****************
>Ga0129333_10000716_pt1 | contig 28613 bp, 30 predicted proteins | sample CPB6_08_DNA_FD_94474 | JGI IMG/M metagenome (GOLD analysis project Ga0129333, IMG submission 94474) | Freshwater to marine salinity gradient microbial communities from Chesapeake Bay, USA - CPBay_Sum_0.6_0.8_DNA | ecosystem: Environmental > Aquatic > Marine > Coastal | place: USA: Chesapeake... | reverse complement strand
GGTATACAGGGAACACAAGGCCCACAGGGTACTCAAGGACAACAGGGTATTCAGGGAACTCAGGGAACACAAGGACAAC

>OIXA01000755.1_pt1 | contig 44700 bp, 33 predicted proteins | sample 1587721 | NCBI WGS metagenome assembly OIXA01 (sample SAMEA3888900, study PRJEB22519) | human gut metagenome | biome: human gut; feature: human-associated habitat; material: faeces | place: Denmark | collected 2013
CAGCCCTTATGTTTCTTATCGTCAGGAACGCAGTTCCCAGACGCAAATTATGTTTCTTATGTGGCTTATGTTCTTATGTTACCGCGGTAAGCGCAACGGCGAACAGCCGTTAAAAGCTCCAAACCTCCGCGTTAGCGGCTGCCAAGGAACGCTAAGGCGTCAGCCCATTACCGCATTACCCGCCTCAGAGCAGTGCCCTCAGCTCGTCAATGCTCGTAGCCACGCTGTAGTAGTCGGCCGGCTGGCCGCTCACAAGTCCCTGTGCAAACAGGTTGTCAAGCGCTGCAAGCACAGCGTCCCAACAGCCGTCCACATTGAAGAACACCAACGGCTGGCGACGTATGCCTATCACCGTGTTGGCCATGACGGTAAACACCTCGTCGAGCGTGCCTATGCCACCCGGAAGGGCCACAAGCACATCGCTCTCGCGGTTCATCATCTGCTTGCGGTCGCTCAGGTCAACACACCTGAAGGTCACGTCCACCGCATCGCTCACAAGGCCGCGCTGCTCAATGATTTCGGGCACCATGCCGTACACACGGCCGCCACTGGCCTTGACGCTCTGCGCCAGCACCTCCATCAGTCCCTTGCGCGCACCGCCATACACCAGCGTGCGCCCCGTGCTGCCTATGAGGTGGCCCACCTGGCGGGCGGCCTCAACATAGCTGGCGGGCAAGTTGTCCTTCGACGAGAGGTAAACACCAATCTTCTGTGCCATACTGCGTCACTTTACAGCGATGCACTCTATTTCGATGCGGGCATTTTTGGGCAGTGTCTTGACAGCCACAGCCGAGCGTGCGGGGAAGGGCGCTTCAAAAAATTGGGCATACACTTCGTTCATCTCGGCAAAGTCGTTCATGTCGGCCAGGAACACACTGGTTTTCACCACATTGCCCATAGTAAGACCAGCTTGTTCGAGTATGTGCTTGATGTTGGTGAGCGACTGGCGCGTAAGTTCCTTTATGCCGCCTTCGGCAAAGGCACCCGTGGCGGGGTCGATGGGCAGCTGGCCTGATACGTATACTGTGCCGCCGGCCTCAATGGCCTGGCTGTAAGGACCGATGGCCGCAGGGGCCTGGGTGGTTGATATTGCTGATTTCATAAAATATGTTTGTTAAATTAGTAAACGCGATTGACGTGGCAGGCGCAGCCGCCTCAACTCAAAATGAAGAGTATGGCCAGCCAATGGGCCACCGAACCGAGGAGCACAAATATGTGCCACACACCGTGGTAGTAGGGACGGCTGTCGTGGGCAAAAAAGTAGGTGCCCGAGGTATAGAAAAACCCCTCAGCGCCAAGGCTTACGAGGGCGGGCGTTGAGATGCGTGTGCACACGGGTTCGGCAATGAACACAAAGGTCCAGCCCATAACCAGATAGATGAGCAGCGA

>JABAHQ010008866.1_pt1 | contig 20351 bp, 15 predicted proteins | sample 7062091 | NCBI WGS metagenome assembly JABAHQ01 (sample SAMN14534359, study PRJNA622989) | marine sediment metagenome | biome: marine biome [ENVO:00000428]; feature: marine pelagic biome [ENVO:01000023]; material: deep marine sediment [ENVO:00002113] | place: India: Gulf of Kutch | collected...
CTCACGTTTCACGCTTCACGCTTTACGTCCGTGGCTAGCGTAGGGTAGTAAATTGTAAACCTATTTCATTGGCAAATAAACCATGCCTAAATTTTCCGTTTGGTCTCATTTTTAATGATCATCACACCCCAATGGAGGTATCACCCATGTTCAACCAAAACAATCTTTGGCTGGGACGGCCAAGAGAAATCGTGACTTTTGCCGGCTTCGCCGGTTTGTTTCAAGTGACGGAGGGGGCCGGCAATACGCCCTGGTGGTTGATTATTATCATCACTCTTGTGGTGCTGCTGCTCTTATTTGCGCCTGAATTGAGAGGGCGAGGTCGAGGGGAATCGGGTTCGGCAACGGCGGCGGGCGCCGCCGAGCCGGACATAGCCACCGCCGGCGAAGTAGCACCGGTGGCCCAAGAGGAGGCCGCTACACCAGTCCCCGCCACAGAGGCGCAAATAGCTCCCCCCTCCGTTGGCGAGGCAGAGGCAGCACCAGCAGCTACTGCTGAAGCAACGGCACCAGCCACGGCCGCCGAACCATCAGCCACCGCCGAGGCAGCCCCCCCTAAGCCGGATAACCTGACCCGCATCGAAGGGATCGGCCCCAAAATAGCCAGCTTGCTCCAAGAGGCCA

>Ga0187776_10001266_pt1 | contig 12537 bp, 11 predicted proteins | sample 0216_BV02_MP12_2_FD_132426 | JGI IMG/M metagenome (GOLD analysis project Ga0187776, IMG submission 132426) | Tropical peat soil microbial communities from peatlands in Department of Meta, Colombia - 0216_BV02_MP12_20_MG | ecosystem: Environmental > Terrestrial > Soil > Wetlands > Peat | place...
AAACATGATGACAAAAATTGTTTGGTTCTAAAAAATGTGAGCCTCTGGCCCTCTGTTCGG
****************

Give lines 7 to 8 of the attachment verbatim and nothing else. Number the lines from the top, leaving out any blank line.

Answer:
>Ga0187776_10001266_pt1 | contig 12537 bp, 11 predicted proteins | sample 0216_BV02_MP12_2_FD_132426 | JGI IMG/M metagenome (GOLD analysis project Ga0187776, IMG submission 132426) | Tropical peat soil microbial communities from peatlands in Department of Meta, Colombia - 0216_BV02_MP12_20_MG | ecosystem: Environmental > Terrestrial > Soil > Wetlands > Peat | place...
AAACATGATGACAAAAATTGTTTGGTTCTAAAAAATGTGAGCCTCTGGCCCTCTGTTCGG